I Tried Lush Hair Care (Again)

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Photo courtesy of Lushusa.com

I have switched to waste-free hair care! Two months ago, I picked up a Lush shampoo bar, and there is no going back. I have waited two (and a half) months to write this post, and I’m already on my second shampoo bar; I just wanted to give their products an honest try before talking about them here.

Even though I have known about Lush shampoo bars for a very long time, I didn’t first try them until just a few years ago, and then, I tried the wrong ones for my hair type. I chose two at random, basing my choice on the colour of the bars–I picked red and orange.

They both left my hair super dry, and I didn’t know to go back and ask for the right product–I figured they were all the same, which is not true.

This time, I asked, and the sales associate recommended the Godiva shampoo bar, their most moisturizing option, along with the Jungle hair conditioner (also a solid bar). All Lush shampoo bars, including the Godiva, contain SLS beads, the solid form of a cleanser commonly found in conventional shampoos, which means you can count on them to clean your hair just as well, and without leaving greasy soap residue. A Lush shampoo bar is not made of soap! This is an important point to note because I have seen natural body care brands that offer a “bar shampoo” that is essentially just a regular bar of soap.

They all also contain other essential oils and moisturizers, and the jasmine-scented Godiva also contains chunks of natural moisturizing butters for extra hydration.

My hair absolutely loved the Godiva bar, and I didn’t really need to top up with a conditioner–I found that doing that made my normally very voluminous hair look limp. I ran out after about a month of every-other-day hair washing, and I restocked with the citrus-scented Montalbano bar because their Godiva was sold out. I love the distinctive scent and colour of each bar; they make me feel super pampered in the shower, and like I’m not giving anything up for the sake of living a more aligned lifestyle.

If you are ordering online and don’t feel like popping by a Lush store, try calling a nearby store and explaining your hair type before purchasing. Talking to a sales associate is what made all the difference for me. With the Montalbano bar, I am back to using the Jungle hair conditioner, a luscious moisturizing bar that leaves the shower air around smelling like ylang-ylang, a subtly sweet scent. It’s made with cocoa butter and mashed avocados and bananas (which you can also smell–yum!) and somehow conditions my hair without making it greasy.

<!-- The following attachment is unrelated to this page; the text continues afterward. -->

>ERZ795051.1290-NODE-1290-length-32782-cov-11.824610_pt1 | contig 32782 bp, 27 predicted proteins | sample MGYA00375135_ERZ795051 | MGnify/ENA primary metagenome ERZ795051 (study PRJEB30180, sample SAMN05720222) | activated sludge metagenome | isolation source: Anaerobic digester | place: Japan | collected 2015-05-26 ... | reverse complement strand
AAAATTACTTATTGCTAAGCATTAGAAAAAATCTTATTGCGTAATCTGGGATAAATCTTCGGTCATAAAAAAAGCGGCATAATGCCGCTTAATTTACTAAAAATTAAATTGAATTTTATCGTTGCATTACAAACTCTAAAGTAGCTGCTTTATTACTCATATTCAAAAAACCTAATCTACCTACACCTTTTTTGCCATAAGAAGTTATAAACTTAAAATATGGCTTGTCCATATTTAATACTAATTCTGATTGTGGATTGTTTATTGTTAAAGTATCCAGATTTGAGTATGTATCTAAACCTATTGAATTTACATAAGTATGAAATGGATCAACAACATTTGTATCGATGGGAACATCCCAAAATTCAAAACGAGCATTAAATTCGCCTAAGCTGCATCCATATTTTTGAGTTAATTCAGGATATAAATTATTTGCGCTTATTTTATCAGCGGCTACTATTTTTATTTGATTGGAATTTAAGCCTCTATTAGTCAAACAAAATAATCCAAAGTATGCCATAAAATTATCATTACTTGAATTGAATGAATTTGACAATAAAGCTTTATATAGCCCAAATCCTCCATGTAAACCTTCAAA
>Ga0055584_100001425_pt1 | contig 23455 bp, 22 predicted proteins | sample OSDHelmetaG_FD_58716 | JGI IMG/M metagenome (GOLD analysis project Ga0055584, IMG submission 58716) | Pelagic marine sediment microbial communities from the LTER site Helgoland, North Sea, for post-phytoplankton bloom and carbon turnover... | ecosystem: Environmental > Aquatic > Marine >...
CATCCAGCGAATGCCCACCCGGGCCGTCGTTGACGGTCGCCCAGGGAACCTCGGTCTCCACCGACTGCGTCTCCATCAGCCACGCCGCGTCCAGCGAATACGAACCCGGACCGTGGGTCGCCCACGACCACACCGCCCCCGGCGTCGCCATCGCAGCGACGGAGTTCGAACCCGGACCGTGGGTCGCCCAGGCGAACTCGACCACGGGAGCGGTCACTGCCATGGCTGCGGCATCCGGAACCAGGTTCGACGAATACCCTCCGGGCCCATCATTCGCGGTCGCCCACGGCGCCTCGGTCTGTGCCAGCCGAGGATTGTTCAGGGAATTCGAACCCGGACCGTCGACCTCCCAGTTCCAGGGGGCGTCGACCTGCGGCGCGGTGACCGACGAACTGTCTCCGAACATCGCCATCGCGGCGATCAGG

Before styling my hair, I usually also run some Queen Bee hair honey (also sold in a solid bar) through my locks with my fingers. My hair has never felt softer than it does with this hair care routine, and I can’t recommend Lush enough not only for products that perform but ones that feel so good to use.

 

Safety Razor for Women’s Shaving

For ages, I considered trading my Gillette Venus or Schick Quattro (I have switched back-and-forth between these two women’s razors for a long time) for a safety razor. The prospect was a little scary, and I was too comfortable with my old routine, but I finally did it, and I’m so glad!

It’s not that I ever had any problems with the two types of shaving products I used, but the amount of plastic that accumulated in the bathroom trash can while each day I listened to the calamitous environmental consequences of waste and waste pollution on news podcasts became too much to bear.

A couple of months ago, I bit the bullet, as they say, and bought literally the first inexpensive safety razor that came up on Amazon. You’d hope someone purporting to inform an audience about this would delve into some research first, and I did, but I found the price premiums on the double-edged safety razors marketed to women had more to do with the pink handles than with an innovative shaving mechanism or functional design difference.

It just seemed as though the experience would be more or less the same, and I didn’t want to splurge in case safety razors were a definite no-no for me. But good news–they aren’t!

The razor I bought came with twenty blades, and I am on the third one now, shaving about once every five days, at the same rate as previously. Each blade lasts for 3-4 shaves of my full legs and produces so much less waste in the end than my made-for-women razor cartridges (the only thing that ends in the trash is a single thin blade, no plastic).

There was definitely a bit of a learning curve, and on that, I wish I’d done a little more reading before starting. For example, I’ve found that with a double-edged razor, I simply don’t have the luxury of applying pressure liberally or dragging the blade along my skin for long strokes to save time. Instead, short strokes with very, very gentle pressure are the only way to keep from nicking the sensitive skin on my legs.

I also have to lather up and trace my skin twice with the blade each time to get the same closeness as my Gillette provided once through. So ultimately, it takes a little more time and focus, with a razor handle that is not nearly as ergonomic (it starts to slip out of my hand when I get the slightest bit of shaving soap on my hand).

Following my first time shaving with the new razor, I remember actually feeling a surge of gratitude for the product designers at Gillette. My user experience with the Venus razor had been so absolutely seamless that shaving had never really been a noticeable part of my routine, but this time I couldn’t not notice as I stood with blood prickling out of at least three dozen spots all over my legs.